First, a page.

HC Deb 14 January 1999 vol 323 cc423-4
1. Mr. Robin Corbett (Birmingham, Erdington)

How many young unemployed people are taking part in the new deal in Birmingham and the west midlands. [64036]

The Minister for Employment, Welfare to Work and Equal Opportunities (Mr. Andrew Smith)

At the end of November, there were just over 10,800 young people taking part in the new deal in the west midlands, 3,000 of them in the Birmingham area.

Mr. Corbett

Those young Brummies who have helped to make the dole queue the shortest for 19 years are delighted with the extra opportunities for training and jobs that the new deal is providing, and they do not understand why the Conservative party would deny them those opportunities. What further steps can the Minister take to assist people with disabilities to make maximum use of what the new deal has to offer?

Mr. Smith

I thank my hon. Friend for his remarks about the new deal and its benefits for the young people of the west midlands and the rest of the country. A total of 52,500 young unemployed people are now in jobs thanks to the new deal, and of those, 5,500 are young people with disabilities. That is a great tribute to the work being done by all the partners in the new deal and our disability employment advisers. That help is in addition to the extra measures being taken through the new deal for disabled people.

The new deal is working for young people who are disabled and for the rest of unemployed young people in this country who, as my hon. Friend rightly pointed out, would have been denied those opportunities by the Conservative party.

Mr. Edward Leigh (Gainsborough)

What proportion of those entering the scheme leave for other benefits or disappear from the scheme altogether?

Madam Speaker

Order. I remind questioners and the Minister that this is a limited question and it relates to the west midlands.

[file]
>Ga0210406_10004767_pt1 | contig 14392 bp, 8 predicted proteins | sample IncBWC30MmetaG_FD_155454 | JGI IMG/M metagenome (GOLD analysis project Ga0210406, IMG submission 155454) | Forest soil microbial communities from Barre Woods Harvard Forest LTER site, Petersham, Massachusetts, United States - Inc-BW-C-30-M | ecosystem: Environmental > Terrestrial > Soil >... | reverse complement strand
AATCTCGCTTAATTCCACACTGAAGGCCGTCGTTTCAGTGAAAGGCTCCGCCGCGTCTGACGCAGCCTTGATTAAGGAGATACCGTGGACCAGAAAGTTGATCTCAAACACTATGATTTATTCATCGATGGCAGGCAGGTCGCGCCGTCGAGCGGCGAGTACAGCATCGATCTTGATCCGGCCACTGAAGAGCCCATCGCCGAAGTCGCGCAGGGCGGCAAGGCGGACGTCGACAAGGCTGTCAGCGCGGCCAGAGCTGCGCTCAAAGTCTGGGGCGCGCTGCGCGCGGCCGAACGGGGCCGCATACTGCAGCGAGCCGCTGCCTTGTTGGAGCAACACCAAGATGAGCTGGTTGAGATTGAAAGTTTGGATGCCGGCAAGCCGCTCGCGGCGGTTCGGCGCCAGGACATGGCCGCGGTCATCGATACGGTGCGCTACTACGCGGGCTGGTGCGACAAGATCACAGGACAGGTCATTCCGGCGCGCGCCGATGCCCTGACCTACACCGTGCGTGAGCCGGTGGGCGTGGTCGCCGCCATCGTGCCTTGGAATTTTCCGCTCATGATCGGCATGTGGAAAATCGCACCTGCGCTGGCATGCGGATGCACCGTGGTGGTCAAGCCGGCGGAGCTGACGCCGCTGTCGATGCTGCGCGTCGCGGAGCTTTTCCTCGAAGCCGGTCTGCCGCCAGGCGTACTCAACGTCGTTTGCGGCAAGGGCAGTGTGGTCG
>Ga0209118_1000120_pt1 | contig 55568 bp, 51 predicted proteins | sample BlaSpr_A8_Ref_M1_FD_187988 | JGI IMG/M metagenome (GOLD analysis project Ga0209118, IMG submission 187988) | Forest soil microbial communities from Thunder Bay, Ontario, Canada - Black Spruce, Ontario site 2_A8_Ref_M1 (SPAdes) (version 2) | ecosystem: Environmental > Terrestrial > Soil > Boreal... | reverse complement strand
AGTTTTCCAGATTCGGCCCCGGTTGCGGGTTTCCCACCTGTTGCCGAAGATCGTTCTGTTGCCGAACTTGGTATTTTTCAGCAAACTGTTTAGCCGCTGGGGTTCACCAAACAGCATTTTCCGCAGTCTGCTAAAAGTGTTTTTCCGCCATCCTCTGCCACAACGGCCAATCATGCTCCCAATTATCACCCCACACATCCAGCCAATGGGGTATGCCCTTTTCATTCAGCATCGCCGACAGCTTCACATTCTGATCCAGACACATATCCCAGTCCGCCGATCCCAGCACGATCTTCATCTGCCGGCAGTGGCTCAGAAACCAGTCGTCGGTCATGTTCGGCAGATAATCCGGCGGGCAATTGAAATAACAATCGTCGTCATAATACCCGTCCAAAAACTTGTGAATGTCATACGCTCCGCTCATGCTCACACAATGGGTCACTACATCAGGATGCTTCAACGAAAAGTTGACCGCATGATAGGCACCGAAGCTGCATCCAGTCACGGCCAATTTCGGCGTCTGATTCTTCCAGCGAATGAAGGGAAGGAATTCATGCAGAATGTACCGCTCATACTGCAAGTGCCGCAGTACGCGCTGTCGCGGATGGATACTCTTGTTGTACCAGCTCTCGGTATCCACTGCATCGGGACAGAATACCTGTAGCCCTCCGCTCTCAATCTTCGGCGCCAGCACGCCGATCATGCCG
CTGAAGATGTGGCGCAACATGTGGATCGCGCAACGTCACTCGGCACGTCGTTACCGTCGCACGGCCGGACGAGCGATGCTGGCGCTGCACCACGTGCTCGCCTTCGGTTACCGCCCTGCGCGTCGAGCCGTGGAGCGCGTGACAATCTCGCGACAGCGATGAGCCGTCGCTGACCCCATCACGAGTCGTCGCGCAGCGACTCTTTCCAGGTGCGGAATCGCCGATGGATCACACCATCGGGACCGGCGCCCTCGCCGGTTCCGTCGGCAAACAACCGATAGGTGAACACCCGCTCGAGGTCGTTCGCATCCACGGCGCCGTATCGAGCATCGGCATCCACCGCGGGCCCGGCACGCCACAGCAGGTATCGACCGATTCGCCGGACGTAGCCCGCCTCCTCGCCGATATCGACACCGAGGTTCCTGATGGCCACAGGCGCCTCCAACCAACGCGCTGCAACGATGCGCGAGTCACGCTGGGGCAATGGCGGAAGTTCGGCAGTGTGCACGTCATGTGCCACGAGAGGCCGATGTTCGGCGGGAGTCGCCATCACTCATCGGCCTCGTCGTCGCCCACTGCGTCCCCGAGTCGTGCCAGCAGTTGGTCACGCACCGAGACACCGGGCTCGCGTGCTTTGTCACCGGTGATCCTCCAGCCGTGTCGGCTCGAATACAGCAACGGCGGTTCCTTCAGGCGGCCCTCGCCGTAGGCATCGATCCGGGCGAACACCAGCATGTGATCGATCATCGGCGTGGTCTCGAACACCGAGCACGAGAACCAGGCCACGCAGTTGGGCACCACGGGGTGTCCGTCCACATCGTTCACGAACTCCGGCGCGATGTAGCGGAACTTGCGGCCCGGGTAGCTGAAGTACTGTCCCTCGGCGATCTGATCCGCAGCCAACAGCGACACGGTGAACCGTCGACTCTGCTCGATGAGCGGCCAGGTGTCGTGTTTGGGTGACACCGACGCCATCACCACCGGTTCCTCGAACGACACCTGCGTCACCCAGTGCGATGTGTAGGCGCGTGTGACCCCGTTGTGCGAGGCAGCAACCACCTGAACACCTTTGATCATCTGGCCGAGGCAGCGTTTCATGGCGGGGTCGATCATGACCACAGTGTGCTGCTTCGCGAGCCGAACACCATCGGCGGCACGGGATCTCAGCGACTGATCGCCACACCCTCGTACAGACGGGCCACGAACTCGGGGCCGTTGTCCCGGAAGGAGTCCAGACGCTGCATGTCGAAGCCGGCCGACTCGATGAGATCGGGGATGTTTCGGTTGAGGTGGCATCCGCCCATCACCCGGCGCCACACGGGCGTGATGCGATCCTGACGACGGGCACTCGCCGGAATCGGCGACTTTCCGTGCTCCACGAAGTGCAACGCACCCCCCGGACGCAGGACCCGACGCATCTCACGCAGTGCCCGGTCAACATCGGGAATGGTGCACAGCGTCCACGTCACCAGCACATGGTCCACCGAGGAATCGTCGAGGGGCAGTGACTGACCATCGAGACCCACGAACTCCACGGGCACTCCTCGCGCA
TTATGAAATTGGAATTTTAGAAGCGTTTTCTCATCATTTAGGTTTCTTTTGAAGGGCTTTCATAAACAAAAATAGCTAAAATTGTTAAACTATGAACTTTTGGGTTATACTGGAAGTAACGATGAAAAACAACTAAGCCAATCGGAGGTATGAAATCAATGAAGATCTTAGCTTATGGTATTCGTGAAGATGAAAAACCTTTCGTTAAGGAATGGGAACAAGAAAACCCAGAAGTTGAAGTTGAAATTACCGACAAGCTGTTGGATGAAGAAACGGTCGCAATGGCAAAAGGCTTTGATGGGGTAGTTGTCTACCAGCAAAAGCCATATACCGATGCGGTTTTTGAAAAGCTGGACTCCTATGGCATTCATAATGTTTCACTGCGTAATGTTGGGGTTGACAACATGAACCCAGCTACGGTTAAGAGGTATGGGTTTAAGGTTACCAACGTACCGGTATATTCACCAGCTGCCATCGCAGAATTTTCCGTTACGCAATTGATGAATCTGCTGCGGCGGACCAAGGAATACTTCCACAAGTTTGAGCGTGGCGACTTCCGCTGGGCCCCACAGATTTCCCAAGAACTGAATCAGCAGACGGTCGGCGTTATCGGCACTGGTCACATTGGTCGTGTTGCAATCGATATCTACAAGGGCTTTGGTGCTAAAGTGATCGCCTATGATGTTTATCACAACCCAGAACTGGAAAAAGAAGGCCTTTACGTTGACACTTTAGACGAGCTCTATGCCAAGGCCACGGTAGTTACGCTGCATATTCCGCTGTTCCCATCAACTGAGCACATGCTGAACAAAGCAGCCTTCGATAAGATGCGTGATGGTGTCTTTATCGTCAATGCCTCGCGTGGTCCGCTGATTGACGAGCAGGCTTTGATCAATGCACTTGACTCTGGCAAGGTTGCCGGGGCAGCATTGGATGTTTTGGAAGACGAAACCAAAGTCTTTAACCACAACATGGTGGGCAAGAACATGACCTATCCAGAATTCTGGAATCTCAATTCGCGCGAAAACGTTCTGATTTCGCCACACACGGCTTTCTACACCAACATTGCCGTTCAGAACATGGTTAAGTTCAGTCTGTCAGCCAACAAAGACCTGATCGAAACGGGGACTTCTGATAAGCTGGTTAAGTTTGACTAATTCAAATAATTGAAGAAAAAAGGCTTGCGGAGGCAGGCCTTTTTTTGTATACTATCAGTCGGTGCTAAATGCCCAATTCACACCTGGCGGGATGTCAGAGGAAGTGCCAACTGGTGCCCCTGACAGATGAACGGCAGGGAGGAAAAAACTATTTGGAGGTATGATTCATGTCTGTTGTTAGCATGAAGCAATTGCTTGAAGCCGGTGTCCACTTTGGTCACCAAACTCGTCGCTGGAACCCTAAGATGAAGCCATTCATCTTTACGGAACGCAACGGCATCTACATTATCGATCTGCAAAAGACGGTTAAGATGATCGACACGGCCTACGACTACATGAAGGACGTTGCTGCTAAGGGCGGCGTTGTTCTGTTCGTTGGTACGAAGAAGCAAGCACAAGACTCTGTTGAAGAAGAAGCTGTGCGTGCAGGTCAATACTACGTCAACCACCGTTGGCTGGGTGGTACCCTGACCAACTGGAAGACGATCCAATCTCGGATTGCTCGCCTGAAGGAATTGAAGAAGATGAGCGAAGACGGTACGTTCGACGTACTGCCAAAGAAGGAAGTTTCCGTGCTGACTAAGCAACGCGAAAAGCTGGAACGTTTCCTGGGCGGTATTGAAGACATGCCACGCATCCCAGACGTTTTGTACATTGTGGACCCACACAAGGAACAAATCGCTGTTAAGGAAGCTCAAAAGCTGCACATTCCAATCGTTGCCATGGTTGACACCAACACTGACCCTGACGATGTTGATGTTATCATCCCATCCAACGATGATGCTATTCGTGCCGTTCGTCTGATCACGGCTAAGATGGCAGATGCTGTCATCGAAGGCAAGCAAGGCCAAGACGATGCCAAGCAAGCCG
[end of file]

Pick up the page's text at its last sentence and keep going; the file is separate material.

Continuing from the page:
Mr. Smith

In the west midlands, as elsewhere, the number of those whose destination is unknown having benefited from the new deal is significantly lower than it was under the jobseeker's allowance regime introduced by the Conservative party. When we look at the cohorts of young people passing through the new deal, the number whose destination is unknown is as low as 12 per cent.

Mr. Bob Blizzard (Waveney)

I wonder whether Birmingham and the west midlands are experiencing the problem that exists in my constituency, which is that, although the new deal is working successfully, some young people face multiple obstacles to employment. They are people who were previously referred to as being unemployable. They may have had drugs problems, they may be alienated or have been involved in petty crime. We are finding that, for such people, the gateway period is not long enough to prepare them for work. Even if they take up an option—

Madam Speaker

Order. I must be firm about questions. This is Question Time and the hon. Gentleman must not set the scene in his own constituency. If he wants to do that, he can put a question on the Order Paper. Will he come to his question for the Minister in relation to the west midlands?

Mr. Blizzard

Thank you, Madam Speaker. Will the Minister consider extending the gateway period or offering more support for young people in Birmingham and the west midlands who are finding it difficult to succeed properly in the new deal?

Mr. Smith

It is important to stress that the most disadvantaged young people, including those who have had drug problems, ex-offenders and those with severe literacy and numeracy difficulties, are getting jobs through the new deal. They are being given the help that they need in the gateway period. Of course, although the new deal is working well, it can always be improved. We have a continuous improvement strategy under way and that includes a more intensive use of the gateway services such as that urged by my hon. Friend.

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